History of the Jehovah's Witnesses

March 17, 2015 · updated February 15, 2022

The group now known as the Jehovah's Witnesses was founded in 1879 by Charles Taze Russell, a Pennsylvania businessman. Russell's Adventist background and study of the Bible led him to conclude, among other things, that the second coming of Christ would occur in 1914, that Hellfire did not exist, and God was not a Trinity.

1852 Birth of Charles Taze Russell, founder of the Jehovah's Witnesses.
1867 Russell joins a Congregational Church at the age of 15 (his parents were Presbyterians).
1869 Russell becomes an agnostic.
1870 Russell regains his faith and becomes very interested in the Bible after attending a Second Adventist Bible study.
1872 Charles Taze Russell founds the International Bible Students Association in Pittsburgh, Pennsylvania.
1874 Year designated by Charles Taze Russell as the year of Christ's invisible return (with the visible return to occur in 1914).
1877 Russell co-writes and publishes Three Worlds and the Harvest of This World.
1879 Russell begings publishing the Zion's Watch Tower and Herald of Christ's Presence magazine.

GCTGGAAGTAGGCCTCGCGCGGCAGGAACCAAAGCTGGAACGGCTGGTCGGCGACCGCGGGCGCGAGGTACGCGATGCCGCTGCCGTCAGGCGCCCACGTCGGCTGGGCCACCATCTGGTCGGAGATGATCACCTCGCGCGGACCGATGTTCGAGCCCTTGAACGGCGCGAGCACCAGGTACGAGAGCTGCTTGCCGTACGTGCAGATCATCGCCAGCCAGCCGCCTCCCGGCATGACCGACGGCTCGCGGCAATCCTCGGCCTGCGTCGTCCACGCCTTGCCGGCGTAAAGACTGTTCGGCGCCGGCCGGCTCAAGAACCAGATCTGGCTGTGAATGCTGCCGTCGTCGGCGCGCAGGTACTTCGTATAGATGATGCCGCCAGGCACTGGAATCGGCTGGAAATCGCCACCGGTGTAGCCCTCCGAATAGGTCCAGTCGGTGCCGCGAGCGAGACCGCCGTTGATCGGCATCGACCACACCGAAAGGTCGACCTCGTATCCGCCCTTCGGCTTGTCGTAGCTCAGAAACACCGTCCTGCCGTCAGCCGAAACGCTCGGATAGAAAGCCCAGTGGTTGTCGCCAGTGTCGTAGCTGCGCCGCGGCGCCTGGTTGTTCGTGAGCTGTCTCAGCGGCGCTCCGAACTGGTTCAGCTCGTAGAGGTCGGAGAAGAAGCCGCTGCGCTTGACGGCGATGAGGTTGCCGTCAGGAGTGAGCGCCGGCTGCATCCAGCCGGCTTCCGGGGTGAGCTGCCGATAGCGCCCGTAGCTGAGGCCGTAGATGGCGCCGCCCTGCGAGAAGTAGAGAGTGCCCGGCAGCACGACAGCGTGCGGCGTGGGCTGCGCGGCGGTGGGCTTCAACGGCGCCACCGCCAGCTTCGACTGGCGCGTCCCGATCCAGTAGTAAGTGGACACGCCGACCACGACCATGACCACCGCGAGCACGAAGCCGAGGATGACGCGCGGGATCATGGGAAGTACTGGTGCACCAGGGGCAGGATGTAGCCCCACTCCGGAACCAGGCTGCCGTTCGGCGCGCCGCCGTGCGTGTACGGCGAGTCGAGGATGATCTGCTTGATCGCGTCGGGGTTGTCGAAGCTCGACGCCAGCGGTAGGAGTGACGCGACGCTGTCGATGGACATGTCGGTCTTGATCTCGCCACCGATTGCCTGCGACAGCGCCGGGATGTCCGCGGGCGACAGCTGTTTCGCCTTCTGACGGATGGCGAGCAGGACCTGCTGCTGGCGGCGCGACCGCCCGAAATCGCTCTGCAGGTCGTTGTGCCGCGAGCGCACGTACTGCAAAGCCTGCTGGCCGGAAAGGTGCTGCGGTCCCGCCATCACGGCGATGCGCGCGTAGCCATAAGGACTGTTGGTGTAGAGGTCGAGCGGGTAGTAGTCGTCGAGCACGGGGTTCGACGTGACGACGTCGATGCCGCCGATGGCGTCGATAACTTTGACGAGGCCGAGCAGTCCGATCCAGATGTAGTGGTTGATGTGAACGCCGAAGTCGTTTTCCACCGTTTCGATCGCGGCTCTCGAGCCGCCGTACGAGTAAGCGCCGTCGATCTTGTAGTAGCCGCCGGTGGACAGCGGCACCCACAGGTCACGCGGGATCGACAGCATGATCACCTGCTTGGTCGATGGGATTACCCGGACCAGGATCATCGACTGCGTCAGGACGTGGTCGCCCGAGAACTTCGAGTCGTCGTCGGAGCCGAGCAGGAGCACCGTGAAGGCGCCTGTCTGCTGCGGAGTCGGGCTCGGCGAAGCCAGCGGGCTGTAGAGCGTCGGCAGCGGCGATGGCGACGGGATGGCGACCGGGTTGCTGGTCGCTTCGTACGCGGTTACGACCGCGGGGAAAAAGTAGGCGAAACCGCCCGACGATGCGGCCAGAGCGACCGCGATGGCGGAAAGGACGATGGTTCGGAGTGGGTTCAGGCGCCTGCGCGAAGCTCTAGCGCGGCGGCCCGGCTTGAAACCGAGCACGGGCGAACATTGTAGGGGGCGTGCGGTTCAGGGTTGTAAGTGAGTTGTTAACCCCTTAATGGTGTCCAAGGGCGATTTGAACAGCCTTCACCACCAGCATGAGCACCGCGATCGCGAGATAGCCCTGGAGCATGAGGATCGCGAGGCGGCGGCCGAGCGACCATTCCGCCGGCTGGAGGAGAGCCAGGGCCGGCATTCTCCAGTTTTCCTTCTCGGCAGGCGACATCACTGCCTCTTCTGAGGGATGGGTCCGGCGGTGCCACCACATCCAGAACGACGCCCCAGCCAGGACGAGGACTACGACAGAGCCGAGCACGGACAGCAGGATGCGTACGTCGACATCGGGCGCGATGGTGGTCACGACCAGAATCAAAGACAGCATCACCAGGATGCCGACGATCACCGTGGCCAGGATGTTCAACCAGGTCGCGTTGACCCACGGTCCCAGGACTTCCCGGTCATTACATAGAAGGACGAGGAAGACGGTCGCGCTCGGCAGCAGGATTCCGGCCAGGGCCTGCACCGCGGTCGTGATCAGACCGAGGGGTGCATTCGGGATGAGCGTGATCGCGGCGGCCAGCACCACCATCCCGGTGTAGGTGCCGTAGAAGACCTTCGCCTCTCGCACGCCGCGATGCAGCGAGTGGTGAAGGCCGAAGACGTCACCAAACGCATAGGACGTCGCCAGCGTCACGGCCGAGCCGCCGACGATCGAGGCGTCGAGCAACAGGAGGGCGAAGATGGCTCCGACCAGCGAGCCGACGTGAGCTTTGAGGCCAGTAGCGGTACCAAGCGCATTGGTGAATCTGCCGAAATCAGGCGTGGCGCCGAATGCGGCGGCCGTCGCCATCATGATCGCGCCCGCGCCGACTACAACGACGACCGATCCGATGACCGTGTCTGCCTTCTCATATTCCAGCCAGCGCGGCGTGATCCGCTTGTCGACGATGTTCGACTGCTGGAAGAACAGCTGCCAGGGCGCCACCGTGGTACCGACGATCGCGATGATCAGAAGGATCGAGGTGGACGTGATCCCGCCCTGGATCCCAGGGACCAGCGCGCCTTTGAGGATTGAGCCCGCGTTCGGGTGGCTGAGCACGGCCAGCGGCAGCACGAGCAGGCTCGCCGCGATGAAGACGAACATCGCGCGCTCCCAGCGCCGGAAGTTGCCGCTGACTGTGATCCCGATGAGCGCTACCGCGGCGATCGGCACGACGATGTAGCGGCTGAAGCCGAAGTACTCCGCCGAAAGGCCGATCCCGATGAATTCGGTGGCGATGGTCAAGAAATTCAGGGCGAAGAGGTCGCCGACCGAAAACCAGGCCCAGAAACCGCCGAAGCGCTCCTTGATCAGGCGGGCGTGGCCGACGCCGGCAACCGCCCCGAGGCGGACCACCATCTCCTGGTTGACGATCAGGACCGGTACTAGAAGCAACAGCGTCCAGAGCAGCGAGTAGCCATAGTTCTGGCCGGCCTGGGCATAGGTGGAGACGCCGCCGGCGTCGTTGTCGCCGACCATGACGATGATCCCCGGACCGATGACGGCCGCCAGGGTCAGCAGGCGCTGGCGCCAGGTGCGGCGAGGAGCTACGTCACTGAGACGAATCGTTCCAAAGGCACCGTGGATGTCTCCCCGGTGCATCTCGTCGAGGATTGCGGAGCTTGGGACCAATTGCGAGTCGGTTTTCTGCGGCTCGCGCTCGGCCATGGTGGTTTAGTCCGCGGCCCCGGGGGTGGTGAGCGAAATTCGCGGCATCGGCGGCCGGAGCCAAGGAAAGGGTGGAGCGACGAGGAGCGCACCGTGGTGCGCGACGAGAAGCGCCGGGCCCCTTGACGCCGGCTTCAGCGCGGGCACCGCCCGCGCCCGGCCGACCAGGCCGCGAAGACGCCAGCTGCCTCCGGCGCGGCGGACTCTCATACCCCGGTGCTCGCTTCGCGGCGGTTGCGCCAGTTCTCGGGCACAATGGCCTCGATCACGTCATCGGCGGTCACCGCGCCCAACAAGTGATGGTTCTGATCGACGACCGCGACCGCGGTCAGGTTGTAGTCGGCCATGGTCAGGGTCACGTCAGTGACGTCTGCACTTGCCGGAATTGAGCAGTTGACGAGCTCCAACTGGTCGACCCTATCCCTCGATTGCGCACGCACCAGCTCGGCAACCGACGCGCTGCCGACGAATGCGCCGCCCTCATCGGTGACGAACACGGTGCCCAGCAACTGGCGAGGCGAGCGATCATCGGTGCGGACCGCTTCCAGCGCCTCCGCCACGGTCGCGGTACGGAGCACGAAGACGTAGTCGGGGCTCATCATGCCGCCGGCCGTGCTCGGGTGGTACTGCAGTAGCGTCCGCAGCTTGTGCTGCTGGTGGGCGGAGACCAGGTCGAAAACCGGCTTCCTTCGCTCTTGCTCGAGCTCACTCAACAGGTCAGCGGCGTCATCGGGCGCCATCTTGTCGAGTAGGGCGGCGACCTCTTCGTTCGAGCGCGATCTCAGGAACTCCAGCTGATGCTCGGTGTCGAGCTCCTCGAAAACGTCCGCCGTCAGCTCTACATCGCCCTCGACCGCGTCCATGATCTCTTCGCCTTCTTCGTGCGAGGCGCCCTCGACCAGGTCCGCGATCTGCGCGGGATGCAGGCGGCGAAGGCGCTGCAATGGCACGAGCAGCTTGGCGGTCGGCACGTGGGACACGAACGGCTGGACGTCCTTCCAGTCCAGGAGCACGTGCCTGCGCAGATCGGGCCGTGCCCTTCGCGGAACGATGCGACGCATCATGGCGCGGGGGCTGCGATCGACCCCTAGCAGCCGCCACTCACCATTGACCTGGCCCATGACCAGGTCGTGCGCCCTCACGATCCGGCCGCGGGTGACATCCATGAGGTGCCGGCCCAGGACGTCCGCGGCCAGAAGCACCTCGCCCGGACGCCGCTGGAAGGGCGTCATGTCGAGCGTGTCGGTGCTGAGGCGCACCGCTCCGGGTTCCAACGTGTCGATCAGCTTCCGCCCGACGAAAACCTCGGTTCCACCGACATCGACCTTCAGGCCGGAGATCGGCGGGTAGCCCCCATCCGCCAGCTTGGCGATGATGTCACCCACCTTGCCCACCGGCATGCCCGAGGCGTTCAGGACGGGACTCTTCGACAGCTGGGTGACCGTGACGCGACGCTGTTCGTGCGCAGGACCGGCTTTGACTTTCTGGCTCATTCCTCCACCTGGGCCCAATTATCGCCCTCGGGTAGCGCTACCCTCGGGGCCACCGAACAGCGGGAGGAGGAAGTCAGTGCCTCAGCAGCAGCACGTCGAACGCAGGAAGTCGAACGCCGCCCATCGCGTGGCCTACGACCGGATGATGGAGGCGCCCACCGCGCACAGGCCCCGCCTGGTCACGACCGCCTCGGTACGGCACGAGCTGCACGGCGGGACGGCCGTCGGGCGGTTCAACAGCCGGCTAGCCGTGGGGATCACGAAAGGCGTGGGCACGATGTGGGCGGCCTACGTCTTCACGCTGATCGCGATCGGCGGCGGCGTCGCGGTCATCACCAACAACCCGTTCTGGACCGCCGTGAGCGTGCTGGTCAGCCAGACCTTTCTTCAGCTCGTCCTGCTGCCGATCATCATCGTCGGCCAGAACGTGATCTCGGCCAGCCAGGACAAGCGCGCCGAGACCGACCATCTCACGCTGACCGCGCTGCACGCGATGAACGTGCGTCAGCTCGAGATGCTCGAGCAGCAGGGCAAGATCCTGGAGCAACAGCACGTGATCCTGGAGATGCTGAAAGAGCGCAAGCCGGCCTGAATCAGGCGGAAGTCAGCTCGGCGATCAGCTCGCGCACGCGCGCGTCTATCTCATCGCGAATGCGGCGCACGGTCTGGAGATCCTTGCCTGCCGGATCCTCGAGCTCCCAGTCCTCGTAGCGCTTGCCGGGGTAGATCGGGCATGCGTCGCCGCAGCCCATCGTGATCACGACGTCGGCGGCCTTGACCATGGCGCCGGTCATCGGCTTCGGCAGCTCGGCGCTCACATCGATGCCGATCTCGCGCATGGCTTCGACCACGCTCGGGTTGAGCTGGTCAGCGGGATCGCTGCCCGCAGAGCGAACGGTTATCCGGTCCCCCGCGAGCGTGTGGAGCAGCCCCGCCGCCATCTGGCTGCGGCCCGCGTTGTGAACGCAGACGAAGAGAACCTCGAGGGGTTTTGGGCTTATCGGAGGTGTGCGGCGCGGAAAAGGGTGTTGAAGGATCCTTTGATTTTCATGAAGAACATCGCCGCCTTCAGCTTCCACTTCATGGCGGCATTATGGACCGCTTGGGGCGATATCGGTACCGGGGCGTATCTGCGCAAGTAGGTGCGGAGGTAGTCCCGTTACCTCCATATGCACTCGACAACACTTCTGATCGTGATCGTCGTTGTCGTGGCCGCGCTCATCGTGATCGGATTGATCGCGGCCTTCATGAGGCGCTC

1881 Zion's Watch Tower Tract Society established as an unincorporated body (incorporated in 1884).
1886 Russell begings writing Studies in the Scriptures, which came to be considered second only to the Bible in importance.
1908 Russell moves headquarters from Pittsburgh to New York.
1914 Year designated by Russell for Christ's visible second coming.
1916 Russell dies and is succeeded by "Judge" Joseph Franklin Rutherford (1869-1942). Rutherford was not chosen by Russell and is elected amid some controversy.
1925 Year predicted by Rutherford as the year Abraham, Isaac, Jacob, and the prophets would return to earth.
1931 Judge Rutherford adopts the name "Jehovah's Witnesses" for the group, based on Isaiah 43:10.
1942 Rutherford dies and is succeeded by Nathan Homer Knorr (1905-77).
1975 Year predicted for Armageddon, based on calculation of Adam's creation (determined to be 4026 BC) plus 6,000 years. But Watchtowers leading up to that year warn that no one can predict "the day or hour" with certainty.
1977 Death of Knorr, who was succeeded by Frederick Franz. Franz explained the uneventful 1975 by noting that perhaps Eve was created several months or years after Adam, and Armageddon would occur 6000 years from that date.
1993 Milton Henschel succeeded Franz.
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  1. "Jehovah's Witness," Merriam-Webster's Encyclopedia of World Religions (1999).
  2. "History of the Jehovah's Witnesses," Catholic Answers.
  3. Julia Neubauer, "Jehovah's Witnesses," Religious Movements Homepage, University of Virginia (2001).
  4. B.J. Kotwell, "WTS Falsifies Its History," Watchtower Information Services.